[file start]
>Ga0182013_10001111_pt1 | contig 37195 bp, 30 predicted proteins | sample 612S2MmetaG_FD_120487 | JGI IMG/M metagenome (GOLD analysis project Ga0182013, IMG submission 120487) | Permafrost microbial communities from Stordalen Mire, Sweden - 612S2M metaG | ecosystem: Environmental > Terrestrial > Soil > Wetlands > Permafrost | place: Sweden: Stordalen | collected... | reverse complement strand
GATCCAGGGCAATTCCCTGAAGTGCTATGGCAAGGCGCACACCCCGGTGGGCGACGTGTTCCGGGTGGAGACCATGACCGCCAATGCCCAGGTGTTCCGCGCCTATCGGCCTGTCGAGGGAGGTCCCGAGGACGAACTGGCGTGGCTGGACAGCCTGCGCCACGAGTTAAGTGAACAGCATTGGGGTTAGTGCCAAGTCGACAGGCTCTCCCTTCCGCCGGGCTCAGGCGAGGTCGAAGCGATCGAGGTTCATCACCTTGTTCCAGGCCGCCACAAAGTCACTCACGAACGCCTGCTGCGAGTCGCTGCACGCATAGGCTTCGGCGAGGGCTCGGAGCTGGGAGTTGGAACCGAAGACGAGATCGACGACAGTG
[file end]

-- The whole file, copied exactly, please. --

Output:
>Ga0182013_10001111_pt1 | contig 37195 bp, 30 predicted proteins | sample 612S2MmetaG_FD_120487 | JGI IMG/M metagenome (GOLD analysis project Ga0182013, IMG submission 120487) | Permafrost microbial communities from Stordalen Mire, Sweden - 612S2M metaG | ecosystem: Environmental > Terrestrial > Soil > Wetlands > Permafrost | place: Sweden: Stordalen | collected... | reverse complement strand
GATCCAGGGCAATTCCCTGAAGTGCTATGGCAAGGCGCACACCCCGGTGGGCGACGTGTTCCGGGTGGAGACCATGACCGCCAATGCCCAGGTGTTCCGCGCCTATCGGCCTGTCGAGGGAGGTCCCGAGGACGAACTGGCGTGGCTGGACAGCCTGCGCCACGAGTTAAGTGAACAGCATTGGGGTTAGTGCCAAGTCGACAGGCTCTCCCTTCCGCCGGGCTCAGGCGAGGTCGAAGCGATCGAGGTTCATCACCTTGTTCCAGGCCGCCACAAAGTCACTCACGAACGCCTGCTGCGAGTCGCTGCACGCATAGGCTTCGGCGAGGGCTCGGAGCTGGGAGTTGGAACCGAAGACGAGATCGACGACAGTG